Boomers have been described by some demographers as the wealthiest in American history. However, this description belies the diversity of wealth within the cohort and the lack of plans many have made to prepare for their significantly increased life expectancy. Add the current worldwide economic crisis and Boomers face an even more precarious financial future…one that may include pension terminations, a decline in the value of their homes and investments, skyrocketing health care costs, and uncertain Social Security benefits.
The solution for many could involve cutting expenses and re-allocating assets. For most mid-life adults this will require a significant change in their financial habits. A 2008 study revealed that workers who are 7 years from retirement will, on average, have to cut their standard of living by about 24% to ensure they don’t run out of money in retirement – and that was before the 2008 financial meltdown.
A growing reality for many may be to work longer than planned. There are actually some unexpected benefits to a prolonged work life, including the ability to delay accessing a retirement income. Social Security benefits will also be higher for those who stay in the workforce longer. Then, too, work has value beyond just the income and health care benefits it provides. Work that is meaningful and allows for individual flexibility can provide a sense of purpose and social involvement. Society, as well, could benefit from the continued expertise of Boomers in the workforce – perhaps even helping to redefine and transform the meaning and structure of work itself, not just for mid-life adults but for workers of all ages.
Did you know?
Often considered the wealthiest generation in American history, Boomers have the lowest savings rate (10%) of any previous generation.
Resource:MetLife: Mature Market InstituteNotes:Offers expertise in aging, longevity and the generations and is a recognized thought leader by business, the media, opinion leaders and the public. The Institute’s research, insights, strategic partnerships and consumer education expand the knowledge and choices for those in, approaching, or working with the 50+ market.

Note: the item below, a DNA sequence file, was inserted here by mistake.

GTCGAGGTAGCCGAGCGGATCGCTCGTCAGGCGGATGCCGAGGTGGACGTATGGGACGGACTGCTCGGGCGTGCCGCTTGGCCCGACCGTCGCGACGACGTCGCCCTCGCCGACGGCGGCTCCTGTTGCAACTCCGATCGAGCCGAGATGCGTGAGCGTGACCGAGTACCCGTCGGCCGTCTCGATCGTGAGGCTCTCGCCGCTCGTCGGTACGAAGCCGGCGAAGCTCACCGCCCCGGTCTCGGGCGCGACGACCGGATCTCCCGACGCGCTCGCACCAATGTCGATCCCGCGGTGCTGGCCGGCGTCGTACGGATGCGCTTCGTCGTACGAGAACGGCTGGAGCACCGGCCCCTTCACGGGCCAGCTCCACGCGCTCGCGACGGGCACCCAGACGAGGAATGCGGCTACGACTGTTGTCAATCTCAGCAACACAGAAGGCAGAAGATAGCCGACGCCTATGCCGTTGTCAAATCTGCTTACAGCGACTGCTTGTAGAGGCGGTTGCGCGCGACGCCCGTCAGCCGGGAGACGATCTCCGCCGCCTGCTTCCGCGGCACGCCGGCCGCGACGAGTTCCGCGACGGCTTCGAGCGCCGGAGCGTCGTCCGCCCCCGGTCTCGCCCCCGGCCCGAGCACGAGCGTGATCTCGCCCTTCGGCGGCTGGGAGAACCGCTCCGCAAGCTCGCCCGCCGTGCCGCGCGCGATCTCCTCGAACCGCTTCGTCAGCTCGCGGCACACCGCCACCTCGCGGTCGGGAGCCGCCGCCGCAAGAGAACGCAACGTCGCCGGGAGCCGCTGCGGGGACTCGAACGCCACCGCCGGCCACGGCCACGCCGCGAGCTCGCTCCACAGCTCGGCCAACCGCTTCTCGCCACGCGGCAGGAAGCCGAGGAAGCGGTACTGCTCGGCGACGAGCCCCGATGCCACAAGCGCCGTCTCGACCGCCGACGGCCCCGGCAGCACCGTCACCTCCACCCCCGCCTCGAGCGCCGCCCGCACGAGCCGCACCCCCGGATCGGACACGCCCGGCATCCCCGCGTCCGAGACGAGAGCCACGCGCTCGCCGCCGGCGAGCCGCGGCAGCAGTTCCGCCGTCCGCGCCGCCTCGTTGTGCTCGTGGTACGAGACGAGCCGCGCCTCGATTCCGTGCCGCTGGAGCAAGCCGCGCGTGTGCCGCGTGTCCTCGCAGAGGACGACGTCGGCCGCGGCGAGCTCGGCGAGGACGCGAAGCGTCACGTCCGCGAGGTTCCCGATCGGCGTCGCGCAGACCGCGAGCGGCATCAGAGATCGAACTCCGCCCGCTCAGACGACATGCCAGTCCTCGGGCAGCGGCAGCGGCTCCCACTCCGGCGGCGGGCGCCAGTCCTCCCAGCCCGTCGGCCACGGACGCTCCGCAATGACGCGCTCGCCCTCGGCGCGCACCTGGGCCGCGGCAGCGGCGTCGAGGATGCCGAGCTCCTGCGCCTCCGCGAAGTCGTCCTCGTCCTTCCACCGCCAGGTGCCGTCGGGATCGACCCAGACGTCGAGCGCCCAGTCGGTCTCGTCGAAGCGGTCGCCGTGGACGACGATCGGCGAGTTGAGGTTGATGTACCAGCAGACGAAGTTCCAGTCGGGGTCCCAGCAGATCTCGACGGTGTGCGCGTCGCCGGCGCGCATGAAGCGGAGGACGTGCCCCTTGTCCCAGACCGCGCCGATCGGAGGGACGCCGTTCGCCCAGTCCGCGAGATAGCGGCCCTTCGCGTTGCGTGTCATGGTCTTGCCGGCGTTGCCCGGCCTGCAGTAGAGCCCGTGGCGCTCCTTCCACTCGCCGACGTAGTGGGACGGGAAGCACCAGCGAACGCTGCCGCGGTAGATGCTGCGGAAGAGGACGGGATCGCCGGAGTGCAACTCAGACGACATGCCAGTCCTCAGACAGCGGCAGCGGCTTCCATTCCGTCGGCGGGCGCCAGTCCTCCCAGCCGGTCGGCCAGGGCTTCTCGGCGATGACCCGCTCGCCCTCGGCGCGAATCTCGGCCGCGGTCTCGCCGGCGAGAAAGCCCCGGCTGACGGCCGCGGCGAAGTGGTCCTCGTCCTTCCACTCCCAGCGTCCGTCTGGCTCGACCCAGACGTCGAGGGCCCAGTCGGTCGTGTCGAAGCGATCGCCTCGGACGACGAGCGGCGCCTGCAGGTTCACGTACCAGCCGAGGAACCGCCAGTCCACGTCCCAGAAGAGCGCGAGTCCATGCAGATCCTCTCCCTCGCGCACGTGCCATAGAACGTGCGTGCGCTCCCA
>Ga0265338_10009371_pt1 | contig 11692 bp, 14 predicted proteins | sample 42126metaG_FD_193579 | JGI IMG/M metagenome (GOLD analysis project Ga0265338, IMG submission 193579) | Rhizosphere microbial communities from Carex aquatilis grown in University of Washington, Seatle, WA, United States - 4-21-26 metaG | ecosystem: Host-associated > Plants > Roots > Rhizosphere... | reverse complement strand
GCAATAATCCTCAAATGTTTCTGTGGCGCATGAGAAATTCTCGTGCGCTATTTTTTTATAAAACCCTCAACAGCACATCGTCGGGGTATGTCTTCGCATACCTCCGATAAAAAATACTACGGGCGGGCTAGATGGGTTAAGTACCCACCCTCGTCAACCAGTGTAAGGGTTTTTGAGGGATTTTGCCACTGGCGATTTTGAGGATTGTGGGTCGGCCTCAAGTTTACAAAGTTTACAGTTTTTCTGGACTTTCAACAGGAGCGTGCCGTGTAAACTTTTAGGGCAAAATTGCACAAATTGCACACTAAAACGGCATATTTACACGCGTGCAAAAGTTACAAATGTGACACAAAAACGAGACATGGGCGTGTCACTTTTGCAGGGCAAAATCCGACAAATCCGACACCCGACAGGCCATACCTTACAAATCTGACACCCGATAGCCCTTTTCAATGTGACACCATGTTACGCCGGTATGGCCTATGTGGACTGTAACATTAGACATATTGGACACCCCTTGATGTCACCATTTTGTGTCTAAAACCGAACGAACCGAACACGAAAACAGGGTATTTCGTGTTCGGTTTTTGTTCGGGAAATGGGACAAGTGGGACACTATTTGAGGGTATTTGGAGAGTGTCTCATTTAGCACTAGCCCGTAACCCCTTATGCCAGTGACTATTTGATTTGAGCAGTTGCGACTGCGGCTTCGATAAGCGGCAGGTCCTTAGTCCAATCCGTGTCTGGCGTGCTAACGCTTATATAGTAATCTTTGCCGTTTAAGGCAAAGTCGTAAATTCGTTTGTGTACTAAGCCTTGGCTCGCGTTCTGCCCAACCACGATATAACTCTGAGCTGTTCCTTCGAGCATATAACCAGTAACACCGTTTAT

Author/Presenter:Eisenberg, Lee.Resource:The Number: What Do You Need for the Rest of Your Life and What Will it Cost?.Publisher:New York, NY: Free Press, 2007.Notes:Offers commonsense advice about the often anxiety-riddled discussion concerning financial planning for a secure and fulfilling future. The Number represents the amount of money and resources people will need to enjoy the active life they desire, especially post-career. From Wall Street to Main Street USA, The Number means different things to different people. It is constantly fluctuating in people’s minds and bank accounts, and is as much about self-worth as net-worth. This book is not an investment guide, but rather a look behind our most common financial and emotional conflicts and how we can begin to get a grip on them
Author/Presenter:Nash, Laura and Stevenson, Howard.Resource:Just Enough: Tools for Creating Success in Your Work and Life.Publisher:Hoboken, NJ: John Wiley & Sons, 2005.Notes:Discusses how constant striving means perpetual stress and how success, often defined in financial terms alone, actually involves four components: happiness, achievement, significance and legacy. Explains what these different components mean, how to define them, why “going for the max” is dangerous and how to determine one’s own version of enough